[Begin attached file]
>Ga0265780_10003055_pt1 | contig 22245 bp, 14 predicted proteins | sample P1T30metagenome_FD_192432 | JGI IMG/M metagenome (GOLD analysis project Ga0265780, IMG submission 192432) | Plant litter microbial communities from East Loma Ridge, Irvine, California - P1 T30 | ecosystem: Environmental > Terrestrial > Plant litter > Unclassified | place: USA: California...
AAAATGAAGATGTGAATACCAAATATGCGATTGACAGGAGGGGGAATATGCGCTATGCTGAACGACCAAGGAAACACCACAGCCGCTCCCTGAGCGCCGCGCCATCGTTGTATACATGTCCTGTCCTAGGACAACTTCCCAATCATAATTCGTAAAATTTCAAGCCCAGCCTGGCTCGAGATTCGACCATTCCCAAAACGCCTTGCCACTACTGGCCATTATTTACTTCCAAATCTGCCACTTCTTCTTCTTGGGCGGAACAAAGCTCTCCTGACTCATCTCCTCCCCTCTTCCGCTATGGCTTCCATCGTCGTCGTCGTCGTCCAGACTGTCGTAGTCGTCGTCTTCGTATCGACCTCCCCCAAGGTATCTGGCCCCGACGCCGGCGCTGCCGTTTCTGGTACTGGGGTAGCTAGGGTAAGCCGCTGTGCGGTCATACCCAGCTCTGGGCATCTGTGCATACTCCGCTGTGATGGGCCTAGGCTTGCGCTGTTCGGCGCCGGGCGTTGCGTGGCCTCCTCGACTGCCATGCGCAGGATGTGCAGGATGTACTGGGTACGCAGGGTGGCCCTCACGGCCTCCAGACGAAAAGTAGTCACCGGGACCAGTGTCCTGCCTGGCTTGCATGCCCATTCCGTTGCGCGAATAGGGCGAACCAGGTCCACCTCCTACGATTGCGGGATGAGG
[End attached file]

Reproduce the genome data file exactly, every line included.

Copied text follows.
>Ga0265780_10003055_pt1 | contig 22245 bp, 14 predicted proteins | sample P1T30metagenome_FD_192432 | JGI IMG/M metagenome (GOLD analysis project Ga0265780, IMG submission 192432) | Plant litter microbial communities from East Loma Ridge, Irvine, California - P1 T30 | ecosystem: Environmental > Terrestrial > Plant litter > Unclassified | place: USA: California...
AAAATGAAGATGTGAATACCAAATATGCGATTGACAGGAGGGGGAATATGCGCTATGCTGAACGACCAAGGAAACACCACAGCCGCTCCCTGAGCGCCGCGCCATCGTTGTATACATGTCCTGTCCTAGGACAACTTCCCAATCATAATTCGTAAAATTTCAAGCCCAGCCTGGCTCGAGATTCGACCATTCCCAAAACGCCTTGCCACTACTGGCCATTATTTACTTCCAAATCTGCCACTTCTTCTTCTTGGGCGGAACAAAGCTCTCCTGACTCATCTCCTCCCCTCTTCCGCTATGGCTTCCATCGTCGTCGTCGTCGTCCAGACTGTCGTAGTCGTCGTCTTCGTATCGACCTCCCCCAAGGTATCTGGCCCCGACGCCGGCGCTGCCGTTTCTGGTACTGGGGTAGCTAGGGTAAGCCGCTGTGCGGTCATACCCAGCTCTGGGCATCTGTGCATACTCCGCTGTGATGGGCCTAGGCTTGCGCTGTTCGGCGCCGGGCGTTGCGTGGCCTCCTCGACTGCCATGCGCAGGATGTGCAGGATGTACTGGGTACGCAGGGTGGCCCTCACGGCCTCCAGACGAAAAGTAGTCACCGGGACCAGTGTCCTGCCTGGCTTGCATGCCCATTCCGTTGCGCGAATAGGGCGAACCAGGTCCACCTCCTACGATTGCGGGATGAGG